What am I doing?
I travelled to Chicago and went to the House of Blues.
I travelled to Australia and bought an boomerang.
What we are doing and where we are going are tied together. Where am I at? Where am I going? What should I be doing? Since June I’ve passed three Cisco exams and have two CCNA’s. I’m planning on at least one more CCNA exam. I wouldn’t recommend four Cisco exams in a year. Even though they are associate level, I still find them challenging. I spent a fair amount of time reading, writing, putting together simple labs, etc. I spent a good amount of time studying.
I have similar feelings about both certifications and college degrees. If I am going to put in a huge amount of effort to get a substantial increase in knowledge, enough to come close pass a cert or get a degree, I may as well put in the extra work.
When I was working on satellite networks, I also spent a good amount of time studying. However, there was no certification path that I was aware of to demonstrate what I had learned. It was demonstrated in the workplace. The workplace directed my learning. I have found this is the common experience in many workplace duties and advancement.
The extra work for a cert or degree will probably cover topics I don’t need for my present task. However, understanding those extra topics will probably make me better all around. For my college degree, the ethics class doesn’t help me code better. It did help me write better, which was an unanticipated benefit. There are lots of aspects of professional development that are not immediately apparent.
In my limited experience, talking and working with someone who has put in the effort to complete certifications and university coursework is a lot different to someone who has focused only on the task at hand. I know there are exceptions on both sides. There are people who get degrees and act like they know more than anyone who doesn’t. I also know people who see opportunities to learn and demonstrate they know more through their work and work ethic. More often though, I run into people who study and put in the effort to pass the exam and show a higher level of technical excellence than the people around them.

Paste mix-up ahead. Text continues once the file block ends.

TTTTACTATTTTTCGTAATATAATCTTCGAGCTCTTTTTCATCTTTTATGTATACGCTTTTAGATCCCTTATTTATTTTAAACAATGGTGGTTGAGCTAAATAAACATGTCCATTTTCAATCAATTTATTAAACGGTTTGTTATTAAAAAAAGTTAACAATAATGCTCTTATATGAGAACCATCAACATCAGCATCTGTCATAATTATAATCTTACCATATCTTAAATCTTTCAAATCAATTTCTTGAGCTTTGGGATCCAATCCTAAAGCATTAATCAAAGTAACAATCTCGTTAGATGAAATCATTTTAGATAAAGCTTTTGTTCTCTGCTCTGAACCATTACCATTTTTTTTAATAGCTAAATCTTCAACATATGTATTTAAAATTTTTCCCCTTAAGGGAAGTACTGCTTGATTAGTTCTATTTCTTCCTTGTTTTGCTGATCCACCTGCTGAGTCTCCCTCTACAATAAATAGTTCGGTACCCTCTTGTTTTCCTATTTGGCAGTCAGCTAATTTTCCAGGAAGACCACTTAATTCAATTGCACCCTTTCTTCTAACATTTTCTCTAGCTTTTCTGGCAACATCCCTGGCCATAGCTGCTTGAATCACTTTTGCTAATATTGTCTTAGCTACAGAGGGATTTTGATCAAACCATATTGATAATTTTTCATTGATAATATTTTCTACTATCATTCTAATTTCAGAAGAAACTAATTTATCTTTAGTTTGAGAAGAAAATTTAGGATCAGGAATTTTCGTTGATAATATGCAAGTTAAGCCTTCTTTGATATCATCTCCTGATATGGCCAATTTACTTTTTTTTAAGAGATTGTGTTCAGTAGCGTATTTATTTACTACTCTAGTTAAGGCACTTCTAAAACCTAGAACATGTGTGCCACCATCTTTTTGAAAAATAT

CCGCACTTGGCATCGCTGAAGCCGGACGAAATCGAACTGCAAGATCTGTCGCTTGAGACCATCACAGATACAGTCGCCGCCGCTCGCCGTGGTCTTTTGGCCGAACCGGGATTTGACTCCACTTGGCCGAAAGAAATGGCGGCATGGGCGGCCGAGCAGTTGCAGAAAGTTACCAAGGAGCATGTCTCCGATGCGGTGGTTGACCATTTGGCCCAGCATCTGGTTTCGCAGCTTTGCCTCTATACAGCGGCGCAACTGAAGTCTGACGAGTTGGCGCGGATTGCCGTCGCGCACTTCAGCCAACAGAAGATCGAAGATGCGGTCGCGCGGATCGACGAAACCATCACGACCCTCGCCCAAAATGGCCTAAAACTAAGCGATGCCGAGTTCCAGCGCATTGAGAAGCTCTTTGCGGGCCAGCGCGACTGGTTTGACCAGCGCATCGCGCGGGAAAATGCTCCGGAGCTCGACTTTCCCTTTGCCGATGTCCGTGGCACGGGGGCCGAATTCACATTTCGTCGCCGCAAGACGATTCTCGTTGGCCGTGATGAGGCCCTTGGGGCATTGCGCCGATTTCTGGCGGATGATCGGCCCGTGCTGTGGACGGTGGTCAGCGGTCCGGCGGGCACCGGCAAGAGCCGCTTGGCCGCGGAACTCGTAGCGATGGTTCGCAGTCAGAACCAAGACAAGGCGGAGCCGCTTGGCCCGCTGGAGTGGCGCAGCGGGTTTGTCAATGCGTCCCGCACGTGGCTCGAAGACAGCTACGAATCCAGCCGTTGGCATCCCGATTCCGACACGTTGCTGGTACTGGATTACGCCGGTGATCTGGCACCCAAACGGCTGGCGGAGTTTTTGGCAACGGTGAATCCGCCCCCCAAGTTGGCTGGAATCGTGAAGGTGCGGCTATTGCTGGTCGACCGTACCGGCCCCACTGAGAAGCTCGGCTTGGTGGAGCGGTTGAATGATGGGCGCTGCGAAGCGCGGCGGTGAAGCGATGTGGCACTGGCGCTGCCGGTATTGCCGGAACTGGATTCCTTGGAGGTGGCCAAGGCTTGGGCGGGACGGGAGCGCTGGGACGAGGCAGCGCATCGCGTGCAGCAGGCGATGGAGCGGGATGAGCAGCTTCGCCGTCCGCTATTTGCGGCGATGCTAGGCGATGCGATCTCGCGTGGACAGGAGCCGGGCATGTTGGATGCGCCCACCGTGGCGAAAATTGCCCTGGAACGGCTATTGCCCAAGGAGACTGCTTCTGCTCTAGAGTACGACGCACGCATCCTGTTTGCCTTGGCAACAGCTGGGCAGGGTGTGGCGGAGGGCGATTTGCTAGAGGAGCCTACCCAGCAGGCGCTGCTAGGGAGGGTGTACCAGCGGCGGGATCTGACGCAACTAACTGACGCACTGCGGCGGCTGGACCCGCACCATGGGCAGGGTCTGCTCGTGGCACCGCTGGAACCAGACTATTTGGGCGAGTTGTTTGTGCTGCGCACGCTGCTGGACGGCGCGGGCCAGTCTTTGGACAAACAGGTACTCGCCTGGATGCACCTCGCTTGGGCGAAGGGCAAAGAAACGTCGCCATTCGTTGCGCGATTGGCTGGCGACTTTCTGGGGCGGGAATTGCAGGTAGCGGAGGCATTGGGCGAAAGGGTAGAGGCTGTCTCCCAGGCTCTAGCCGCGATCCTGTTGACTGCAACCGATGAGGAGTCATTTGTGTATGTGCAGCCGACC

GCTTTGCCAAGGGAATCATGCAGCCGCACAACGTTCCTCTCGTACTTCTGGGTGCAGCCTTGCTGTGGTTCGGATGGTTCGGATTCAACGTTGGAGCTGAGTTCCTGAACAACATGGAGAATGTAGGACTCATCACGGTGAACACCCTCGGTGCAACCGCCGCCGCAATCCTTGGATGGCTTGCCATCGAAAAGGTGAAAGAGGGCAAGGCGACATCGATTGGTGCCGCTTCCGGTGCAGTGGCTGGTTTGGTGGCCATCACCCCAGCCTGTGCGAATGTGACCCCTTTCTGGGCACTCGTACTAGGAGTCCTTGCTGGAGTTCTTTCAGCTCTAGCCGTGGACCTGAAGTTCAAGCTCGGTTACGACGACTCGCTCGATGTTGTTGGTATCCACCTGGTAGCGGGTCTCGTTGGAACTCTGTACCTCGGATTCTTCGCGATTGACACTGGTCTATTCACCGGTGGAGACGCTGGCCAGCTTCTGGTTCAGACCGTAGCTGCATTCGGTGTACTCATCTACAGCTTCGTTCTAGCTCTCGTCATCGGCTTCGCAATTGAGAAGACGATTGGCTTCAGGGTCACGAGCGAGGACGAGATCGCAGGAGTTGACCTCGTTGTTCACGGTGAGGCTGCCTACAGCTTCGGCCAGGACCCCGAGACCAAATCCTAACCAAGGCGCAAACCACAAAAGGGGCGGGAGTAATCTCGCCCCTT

Taking advantage of what I have already done
In my case, as a result of the work I have been putting in, I also have a home lab that is almost complete in the gear I need to use for a couple more CCNA and CCNP level exams. I have a couple GNS3 setups that I was using as well, which also are good for the next exam. This work is already started or completed, so it would be a shame to waste that effort on my bad memory.
This brings me back to Where Am I At, Where Do I Want To Be, and Where Am I Going? For me, the combinations of certifications I have been working on largely reinforce each other and are relevant to the work tasks at hand. I like the work I am doing. I would be studying and reading regardless of certifications. I’ll add that I’m not just studying the topics for the certs. There are a lot of things that interest me and steal attention from routers and switches. Working on the thing that I can’t stop thinking about is usually the most productive place to center my attention.
There is one thing I would like to add regarding all education, certifications, and advancement, is to go back and review. There is little worse than to work with someone who passed a bunch of tests but struggles to understand an unusual subnet mask or the basics of a routing protocol. The exams are meant to be a demonstration of what we know, not just what we crammed into short term memory long enough to pass. The little details can slip into our subconscious, but the big things should be reinforced so that they are part of our overall understanding of our technical worlds.